Her interest in the history of Hispanics in Houston and the Gulf Coast region of Texas led her to chair a Texas bicentennial celebration event in 1986, during which she documented the 80 oral presentations at that event which were printed as a book “The History of Hispanics in Houston, Harris County, 1519-1986.”
For more information, contact the foreign languages department at 936.294.1441.
The Political Science Junior Fellows will give Huntsville a look back at how the town has changed during the past 150 years during the third annual “Huntsville: Then and Now” photographic exhibit.
The exhibit of more than 300 photographs of Sam Houston Avenue and intersecting streets will be held through April 30 in the Katy and E. Don Walker, Sr., Education Center.
“Sam Houston Avenue is one of the community’s most travelled thoroughfares, and almost everyone has memories of the avenue’s churches, businesses, downtown area, homes, and university buildings,” said junior fellows president Daniel North.
A reception for the exhibit will be held on Tuesday (March 30), from 5:30-7:30 p.m., during which time a representative from Congressman Kevin Brady’s office will present the designation of Walker County as a “Preserve America Community.”
The designation is bestowed by First Lady Michelle Obama, the Advisory Council on History Preservation and numerous federal agencies as a recognition of the emphasis on historical education and preservation plays in Walker County.
“By strengthening your community, you are strengthening our country. You are showing that each of us has a role to play in shaping a better future, and we can do it by honoring our past,” Obama said in a letter to Walker County judge Danny Pierce, who will accept the designation for the county.
Refreshments will be provided at the come-and-go reception.
The Political Science Junior Fellows is a civic-minded organization that promotes public service, education, and professionalism.
Students in the PGA golf management program will help local golfers with their pitching, chipping, putting and swing on April 2 “fore” their “Free Lesson Friday” at Raven Nest Golf Club.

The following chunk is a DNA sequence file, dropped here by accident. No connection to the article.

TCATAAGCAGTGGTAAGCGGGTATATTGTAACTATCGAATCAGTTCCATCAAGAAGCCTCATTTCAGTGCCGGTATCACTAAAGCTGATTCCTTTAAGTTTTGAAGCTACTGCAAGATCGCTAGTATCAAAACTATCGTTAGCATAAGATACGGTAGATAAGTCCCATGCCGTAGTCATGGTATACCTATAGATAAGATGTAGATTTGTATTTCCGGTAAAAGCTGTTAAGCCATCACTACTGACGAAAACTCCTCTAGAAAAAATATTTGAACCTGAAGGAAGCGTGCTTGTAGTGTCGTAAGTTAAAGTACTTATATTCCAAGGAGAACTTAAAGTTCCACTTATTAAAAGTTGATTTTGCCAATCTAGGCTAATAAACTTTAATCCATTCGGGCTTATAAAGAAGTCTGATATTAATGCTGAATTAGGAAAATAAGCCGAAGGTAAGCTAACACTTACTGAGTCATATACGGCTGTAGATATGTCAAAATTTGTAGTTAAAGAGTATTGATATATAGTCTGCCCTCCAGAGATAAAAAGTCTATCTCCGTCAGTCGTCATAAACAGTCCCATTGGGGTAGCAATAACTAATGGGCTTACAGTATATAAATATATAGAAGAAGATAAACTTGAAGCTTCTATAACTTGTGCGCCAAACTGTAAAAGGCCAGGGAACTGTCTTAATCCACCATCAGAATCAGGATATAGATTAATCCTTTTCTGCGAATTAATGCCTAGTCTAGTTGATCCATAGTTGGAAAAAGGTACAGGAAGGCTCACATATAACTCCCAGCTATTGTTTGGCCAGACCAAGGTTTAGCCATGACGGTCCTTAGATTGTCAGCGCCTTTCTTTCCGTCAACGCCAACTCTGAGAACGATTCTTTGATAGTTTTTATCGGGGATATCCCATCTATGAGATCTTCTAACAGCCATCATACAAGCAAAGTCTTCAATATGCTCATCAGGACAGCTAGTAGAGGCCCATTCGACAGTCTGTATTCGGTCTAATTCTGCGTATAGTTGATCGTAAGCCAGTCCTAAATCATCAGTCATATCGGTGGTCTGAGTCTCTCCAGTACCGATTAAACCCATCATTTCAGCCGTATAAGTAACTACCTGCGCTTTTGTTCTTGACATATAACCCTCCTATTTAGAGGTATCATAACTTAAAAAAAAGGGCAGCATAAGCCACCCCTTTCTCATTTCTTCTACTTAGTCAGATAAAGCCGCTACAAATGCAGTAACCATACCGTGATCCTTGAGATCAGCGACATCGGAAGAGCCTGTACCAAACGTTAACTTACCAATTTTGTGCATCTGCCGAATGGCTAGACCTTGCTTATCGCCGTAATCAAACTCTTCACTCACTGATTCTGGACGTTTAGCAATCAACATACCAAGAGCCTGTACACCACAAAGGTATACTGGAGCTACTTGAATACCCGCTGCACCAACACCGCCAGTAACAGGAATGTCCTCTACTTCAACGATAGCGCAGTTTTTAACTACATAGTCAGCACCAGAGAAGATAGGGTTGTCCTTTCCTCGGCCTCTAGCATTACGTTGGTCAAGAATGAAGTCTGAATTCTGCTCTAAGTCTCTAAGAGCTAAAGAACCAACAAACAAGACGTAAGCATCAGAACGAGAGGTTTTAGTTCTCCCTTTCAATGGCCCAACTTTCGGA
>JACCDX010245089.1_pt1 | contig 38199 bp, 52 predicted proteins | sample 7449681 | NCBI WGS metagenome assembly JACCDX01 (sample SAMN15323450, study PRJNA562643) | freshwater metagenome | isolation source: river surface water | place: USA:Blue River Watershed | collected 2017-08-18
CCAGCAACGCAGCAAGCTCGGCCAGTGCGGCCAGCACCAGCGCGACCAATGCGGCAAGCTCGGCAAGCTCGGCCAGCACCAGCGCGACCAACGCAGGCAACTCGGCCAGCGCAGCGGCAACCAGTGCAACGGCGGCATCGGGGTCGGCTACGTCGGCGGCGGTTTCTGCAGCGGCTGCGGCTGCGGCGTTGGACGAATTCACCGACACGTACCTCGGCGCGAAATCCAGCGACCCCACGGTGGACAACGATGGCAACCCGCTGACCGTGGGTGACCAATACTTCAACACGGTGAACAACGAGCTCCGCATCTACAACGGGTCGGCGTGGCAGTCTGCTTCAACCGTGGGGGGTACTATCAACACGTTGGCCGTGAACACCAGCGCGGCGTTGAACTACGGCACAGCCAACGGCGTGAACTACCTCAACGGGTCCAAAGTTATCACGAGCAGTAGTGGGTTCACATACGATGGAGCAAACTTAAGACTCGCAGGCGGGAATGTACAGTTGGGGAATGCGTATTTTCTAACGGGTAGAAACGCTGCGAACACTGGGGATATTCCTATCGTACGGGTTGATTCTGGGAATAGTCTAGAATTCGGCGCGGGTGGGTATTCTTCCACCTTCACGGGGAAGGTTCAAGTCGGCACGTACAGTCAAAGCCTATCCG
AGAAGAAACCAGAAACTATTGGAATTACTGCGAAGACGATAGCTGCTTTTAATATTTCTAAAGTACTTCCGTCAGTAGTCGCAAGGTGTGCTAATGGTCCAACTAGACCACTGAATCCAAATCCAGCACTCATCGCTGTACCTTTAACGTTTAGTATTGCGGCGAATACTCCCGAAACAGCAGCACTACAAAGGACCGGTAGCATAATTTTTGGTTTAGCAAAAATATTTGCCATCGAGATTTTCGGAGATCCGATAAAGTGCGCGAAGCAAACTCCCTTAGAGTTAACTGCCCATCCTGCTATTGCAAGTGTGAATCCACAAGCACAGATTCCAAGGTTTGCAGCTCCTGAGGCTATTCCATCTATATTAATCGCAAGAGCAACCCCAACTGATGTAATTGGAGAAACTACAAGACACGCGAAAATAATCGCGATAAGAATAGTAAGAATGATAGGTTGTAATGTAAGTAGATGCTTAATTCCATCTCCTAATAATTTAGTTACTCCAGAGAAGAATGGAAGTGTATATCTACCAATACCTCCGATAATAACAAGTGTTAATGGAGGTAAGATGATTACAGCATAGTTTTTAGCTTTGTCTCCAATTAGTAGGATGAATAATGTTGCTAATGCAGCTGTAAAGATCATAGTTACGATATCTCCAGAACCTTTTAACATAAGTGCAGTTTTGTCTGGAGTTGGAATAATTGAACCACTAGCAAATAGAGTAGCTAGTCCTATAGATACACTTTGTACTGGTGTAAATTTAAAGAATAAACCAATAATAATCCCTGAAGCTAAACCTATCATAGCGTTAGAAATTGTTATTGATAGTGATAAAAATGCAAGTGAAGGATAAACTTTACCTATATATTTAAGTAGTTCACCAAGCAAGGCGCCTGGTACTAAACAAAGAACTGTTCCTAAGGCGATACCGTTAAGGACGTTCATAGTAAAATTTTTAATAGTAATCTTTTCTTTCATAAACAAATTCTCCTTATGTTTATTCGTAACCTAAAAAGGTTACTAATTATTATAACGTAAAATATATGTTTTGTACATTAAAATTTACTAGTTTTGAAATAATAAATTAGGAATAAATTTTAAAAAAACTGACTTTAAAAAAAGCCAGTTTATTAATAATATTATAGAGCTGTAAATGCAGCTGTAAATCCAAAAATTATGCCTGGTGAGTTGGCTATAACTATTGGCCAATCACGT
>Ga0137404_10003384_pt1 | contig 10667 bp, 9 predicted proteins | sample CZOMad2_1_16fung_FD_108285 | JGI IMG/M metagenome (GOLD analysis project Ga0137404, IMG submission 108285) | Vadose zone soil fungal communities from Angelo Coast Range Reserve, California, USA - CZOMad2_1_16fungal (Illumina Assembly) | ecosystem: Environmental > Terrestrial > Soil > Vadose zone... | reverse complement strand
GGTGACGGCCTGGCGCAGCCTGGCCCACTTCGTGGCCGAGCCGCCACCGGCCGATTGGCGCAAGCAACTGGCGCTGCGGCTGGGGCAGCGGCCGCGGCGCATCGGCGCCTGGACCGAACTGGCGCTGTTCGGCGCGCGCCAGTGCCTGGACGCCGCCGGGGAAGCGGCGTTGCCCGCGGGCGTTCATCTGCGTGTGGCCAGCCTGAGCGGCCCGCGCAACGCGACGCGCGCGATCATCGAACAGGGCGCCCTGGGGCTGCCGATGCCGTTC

Lessons will be provided from 2-5 p.m.
“We are offering these lessons because one of our goals is to promote and grow the game of golf while showing our appreciation to the Huntsville community,” said Rich Ballinger, director of the PGA golf management program and golf course operations.
At least five students will be on the range at all times, giving lessons for about 15 to 20 minutes, depending on whether there is a waiting line, according to Ballinger.
“We have given lessons on pitching, chipping, putting, and full swing lessons,” he said. “We are happy to help people with whatever aspect of their game they feel needs some help.
“People have been coming to us with a particular area they would like to work on,” Ballinger said.
Golfers who want assistance are not required to make appointments in order to participate.
The School of Music will showcase its faculty during percussion and brass concerts beginning Monday (March 29).
The Faculty Percussion Recital, featuring SHSU assistant professor of percussion John Lane and University of North Texas associate professor of creative writing Ann McCutchan, will be at 7:30 p.m. on that day in Music Building Room 202.
“‘Musically Speaking’ celebrates the art of combining spoken word and music in performance,” Lane said.
The program features works by John Cage, Juan Ramón Jiménez, Carlos Stasi and Mariano Castelnuovo Tedesco, as well as two by Lane and McCutchan.
Program highlights include Lane's arrangement of Cage's seminal work “27'10.554," with recorded readings spoken by Cage; an original essay by McCutchan, inspired by Cage; and the premiere of “Five Places West,” a new composition by Lane and McCutchan.
On Wednesday (March 31), the Faculty Brass Ensemble will perform a range of works, from Renaissance to contemporary pieces at 7:30 p.m. in the Recital Hall.
The Faculty Brass Ensemble includes Randy Adams and Steve Warkentin, playing trumpets; Peggy DeMers, playing horn; Allen Barnhill, Aric Schneller and Henry Howey, playing trombone; Henry Howey, playing euphonium; and Robert Daniel, playing tuba.
The program will include Renaissance and Baroque pieces, transcribed by Howey; Bach’s “Contrapunctus XII A,” performed by the faculty trombone choir; a work by former SHSU music chair Fisher Tull for brass quintet; and a late Romantic work by the German composer Oskar Bohme for brass sextet.
Admission is free for both concerts.
For more information, call the School of Music at 936.294.1360.